|Posted on October 27, 2021|
|Renowned Park Theater Fundraising Talent|
|By Jeff Gomez|
|“You and Me” by Ames Palms Photo provided|
To celebrate the 80th anniversary of the Park Theater in Lafayette, the Park Theater Trust – an all-volunteer group dedicated to reopening classical theater – has partnered with the Jennifer Perlmutter Gallery to host a neon art exhibit. The exhibit features the work of three Bay Area artists: Shawna Peterson, Bill Concannon, and Ames Palms. All three have a deep history and expertise in the form, having worked with neon for decades.
The show came together through a set of fortuitous circumstances. When plans for a big birthday party for the Park Theater – which opened on August 11, 1941 – had to be scaled back due to lingering concerns about COVID, the Park Theater Trust board of directors thought A neon art show would be a great way to celebrate the theater and the history of the city.
TPTT Board Member Tracey Karsten Farrell contacted Jennifer Perlmutter Gallery, which is a half block from the theater on the corner of Mt. Diablo Boulevard and Moraga Way. “Jennifer has been very supportive of our efforts from the start,” said Farrell. “Her gallery is so innovative and so present in downtown Lafayette, we were delighted when she agreed to do it for us.”
Perlmutter, a longtime resident of the area and patron and supporter of local artists, thought it was a great idea; she had wanted to organize a neon art exhibition for some time. For Perlmutter, the show is an opportunity to make objects look at in a whole new way, elevating neon above mere decoration or advertising purposes. “The artist has a point of view and a perspective that he expresses, and so when you show pieces like these, it starts a conversation,” says Perlmutter. “It becomes a matter of ideas rather than signage.”
A neon art exhibit is more difficult than just hanging paintings. All the parts require electricity and, because they are made of glass, are quite fragile. It is a situation that artists have to face every day. Create with neon, explains artist Ames Palms, “You run the risk of being shocked, cut and burned.” But the love for the chosen medium is seen in their pieces, which combine art and science to create something technically complex and utterly magnificent.
All exhibits will be available for sale, with 50% of the proceeds going to the Park Theater Trust. Neon artists are also willing to donate a portion of any additional commissions to the Park Theater restoration effort.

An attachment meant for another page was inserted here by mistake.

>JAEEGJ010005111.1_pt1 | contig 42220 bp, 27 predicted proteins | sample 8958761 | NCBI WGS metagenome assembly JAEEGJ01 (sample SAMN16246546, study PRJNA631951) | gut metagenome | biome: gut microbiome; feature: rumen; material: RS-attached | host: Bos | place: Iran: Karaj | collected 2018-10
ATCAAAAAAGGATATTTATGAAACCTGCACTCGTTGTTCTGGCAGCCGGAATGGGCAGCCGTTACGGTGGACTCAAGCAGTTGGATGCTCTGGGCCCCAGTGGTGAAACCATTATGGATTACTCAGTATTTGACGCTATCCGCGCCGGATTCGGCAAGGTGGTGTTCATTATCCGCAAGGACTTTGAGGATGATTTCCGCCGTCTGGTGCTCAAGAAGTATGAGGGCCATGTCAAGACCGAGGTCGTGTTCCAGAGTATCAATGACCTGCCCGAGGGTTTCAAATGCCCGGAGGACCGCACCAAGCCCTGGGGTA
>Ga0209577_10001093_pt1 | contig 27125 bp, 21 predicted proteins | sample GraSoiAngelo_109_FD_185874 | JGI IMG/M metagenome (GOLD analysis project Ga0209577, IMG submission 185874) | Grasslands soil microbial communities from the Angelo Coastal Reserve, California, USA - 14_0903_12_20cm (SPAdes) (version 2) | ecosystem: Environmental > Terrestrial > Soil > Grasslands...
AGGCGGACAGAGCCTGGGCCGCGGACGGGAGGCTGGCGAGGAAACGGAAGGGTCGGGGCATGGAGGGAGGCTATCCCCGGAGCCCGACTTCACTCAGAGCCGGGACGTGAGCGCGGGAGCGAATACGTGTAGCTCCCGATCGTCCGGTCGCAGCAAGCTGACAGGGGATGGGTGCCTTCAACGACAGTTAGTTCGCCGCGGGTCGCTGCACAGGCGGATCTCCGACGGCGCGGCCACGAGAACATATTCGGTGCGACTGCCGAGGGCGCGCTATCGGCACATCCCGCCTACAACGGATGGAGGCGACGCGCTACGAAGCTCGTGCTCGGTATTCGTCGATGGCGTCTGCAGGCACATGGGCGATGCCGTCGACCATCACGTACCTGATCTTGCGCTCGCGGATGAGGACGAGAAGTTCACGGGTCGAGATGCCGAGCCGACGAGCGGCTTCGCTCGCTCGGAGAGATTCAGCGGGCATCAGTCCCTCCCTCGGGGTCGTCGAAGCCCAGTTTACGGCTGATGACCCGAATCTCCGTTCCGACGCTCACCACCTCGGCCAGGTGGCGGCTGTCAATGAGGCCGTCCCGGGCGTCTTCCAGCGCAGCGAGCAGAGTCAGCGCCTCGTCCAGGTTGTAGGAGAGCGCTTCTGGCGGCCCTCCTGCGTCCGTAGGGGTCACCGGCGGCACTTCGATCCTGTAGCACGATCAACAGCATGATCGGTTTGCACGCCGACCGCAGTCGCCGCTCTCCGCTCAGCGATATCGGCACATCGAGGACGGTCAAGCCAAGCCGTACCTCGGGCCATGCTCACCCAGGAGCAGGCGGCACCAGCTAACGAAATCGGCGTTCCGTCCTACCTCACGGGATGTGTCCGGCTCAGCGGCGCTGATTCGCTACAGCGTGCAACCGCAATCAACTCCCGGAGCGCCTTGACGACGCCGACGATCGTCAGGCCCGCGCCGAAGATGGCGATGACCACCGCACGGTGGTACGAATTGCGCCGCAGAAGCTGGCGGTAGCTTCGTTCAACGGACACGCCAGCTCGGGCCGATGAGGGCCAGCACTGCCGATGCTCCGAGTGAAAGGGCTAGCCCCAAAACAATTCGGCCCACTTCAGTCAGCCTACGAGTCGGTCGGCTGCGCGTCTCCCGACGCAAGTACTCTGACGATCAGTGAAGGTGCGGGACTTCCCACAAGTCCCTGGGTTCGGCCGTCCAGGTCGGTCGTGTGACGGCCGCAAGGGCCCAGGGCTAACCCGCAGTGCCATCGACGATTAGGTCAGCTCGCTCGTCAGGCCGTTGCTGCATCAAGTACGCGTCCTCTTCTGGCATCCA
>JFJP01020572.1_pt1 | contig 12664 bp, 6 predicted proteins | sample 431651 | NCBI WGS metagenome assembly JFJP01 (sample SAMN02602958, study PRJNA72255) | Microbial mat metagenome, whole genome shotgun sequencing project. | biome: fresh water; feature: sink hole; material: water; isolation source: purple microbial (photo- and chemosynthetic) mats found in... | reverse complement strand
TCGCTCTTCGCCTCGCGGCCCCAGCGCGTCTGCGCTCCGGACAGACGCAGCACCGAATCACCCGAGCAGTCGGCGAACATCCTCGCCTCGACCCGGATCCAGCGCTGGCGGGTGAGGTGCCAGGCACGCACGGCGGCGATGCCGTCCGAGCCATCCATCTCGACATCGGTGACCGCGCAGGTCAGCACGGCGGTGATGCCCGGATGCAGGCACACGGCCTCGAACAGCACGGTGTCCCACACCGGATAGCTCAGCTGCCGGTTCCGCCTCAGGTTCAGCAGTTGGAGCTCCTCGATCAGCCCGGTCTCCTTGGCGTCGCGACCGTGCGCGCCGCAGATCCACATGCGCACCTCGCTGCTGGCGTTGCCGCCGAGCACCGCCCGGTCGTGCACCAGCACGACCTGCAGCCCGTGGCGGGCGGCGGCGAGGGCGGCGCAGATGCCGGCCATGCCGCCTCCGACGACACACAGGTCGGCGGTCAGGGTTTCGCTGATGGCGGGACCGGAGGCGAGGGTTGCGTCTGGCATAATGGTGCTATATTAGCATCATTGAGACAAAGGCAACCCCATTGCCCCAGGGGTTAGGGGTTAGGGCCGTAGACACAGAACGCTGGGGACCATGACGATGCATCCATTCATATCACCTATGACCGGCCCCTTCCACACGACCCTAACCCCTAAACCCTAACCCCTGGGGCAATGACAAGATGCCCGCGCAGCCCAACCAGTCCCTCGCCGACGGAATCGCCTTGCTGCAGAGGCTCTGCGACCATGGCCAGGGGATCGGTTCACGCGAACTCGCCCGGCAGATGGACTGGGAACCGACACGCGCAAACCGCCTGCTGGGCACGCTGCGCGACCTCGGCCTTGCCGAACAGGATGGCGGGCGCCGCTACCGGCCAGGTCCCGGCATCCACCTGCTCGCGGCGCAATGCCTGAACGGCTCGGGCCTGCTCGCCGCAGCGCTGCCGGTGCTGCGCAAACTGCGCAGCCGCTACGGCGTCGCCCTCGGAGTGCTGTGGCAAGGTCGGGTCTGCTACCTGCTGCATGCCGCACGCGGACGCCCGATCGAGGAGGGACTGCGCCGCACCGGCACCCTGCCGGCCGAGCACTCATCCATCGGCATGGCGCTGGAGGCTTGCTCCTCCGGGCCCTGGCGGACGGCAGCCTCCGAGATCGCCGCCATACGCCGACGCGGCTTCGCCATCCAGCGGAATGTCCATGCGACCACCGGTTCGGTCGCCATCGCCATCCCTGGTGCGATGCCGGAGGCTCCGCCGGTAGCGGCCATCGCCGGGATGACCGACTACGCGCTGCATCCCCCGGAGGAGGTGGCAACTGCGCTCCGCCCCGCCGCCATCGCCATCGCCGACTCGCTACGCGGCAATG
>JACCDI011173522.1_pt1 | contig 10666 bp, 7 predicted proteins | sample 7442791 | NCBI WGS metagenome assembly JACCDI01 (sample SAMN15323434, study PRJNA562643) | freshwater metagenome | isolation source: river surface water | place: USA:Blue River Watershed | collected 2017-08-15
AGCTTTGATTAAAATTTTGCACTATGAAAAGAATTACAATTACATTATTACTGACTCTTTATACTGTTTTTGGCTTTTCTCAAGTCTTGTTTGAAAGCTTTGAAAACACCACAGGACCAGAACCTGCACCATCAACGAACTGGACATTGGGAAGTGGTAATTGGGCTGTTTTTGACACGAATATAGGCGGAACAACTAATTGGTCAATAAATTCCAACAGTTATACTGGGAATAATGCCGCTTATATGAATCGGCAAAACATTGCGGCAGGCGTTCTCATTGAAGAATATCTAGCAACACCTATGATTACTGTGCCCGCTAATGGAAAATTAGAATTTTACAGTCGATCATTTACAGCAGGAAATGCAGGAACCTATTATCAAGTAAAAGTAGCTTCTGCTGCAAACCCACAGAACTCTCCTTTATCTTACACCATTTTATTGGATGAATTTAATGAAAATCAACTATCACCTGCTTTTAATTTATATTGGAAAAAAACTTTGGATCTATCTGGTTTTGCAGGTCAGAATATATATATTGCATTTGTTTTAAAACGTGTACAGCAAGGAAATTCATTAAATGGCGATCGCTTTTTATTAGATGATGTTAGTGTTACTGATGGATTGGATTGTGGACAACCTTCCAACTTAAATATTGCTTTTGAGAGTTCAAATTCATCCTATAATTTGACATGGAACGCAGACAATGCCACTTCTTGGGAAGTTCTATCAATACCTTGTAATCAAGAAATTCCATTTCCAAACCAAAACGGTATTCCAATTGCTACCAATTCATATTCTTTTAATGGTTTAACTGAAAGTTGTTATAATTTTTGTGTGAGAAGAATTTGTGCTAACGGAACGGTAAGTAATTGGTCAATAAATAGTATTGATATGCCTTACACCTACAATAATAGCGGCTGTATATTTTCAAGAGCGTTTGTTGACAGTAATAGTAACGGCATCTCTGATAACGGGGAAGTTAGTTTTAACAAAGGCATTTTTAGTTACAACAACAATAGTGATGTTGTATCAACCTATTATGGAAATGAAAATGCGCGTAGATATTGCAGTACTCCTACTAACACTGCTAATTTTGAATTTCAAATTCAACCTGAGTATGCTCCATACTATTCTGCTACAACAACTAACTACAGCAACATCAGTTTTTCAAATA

“I hope this encourages guests to make a purchase,” says Perlmutter, “knowing that not only are they supporting the performers, but the Park Theater as well. This show gives our community, and the gallery, a chance to have a real stake in the future of Lafayette. “
The Park Theater Trust is currently engaged in a fundraising mission of $ 8 million, of which $ 3 million is for the purchase of the building, and the remainder for renovations and additions such as the addition of a mezzanine theater and d ‘a roof terrace. The restoration of the theater’s vintage neon marquee will cost approximately $ 80,000.
The Trust model of a non-profit property with a for-profit operator means that the current fundraising campaign is a unique request from the community. Any subsequent fundraising will be minimal and only necessary to maintain TPTT’s nonprofit status.
The vision of the Park Theater Trust is to make the spot more than just a place to watch movies. “We’re seeing a lot of alignment with schools, other nonprofits, and location institutions such as the library and the Town Hall Theater,” Farrell said. “There is so much we hope to do to bring the Park Theater back to life for everyone in our community. “
Once the building is purchased, the renovations and restorations will take about a year. The plan is to open the theater in 2023.
The neon exhibit currently at the Jennifer Perlmutter Gallery focuses on the art of neon, the historic significance of the Park Theater and the value of saving and reviving it for all in the community. The show runs until November 6 and is open Wednesday through Saturday from 11 a.m. to 5 p.m. Masks are mandatory for entry and private group sessions are available by appointment.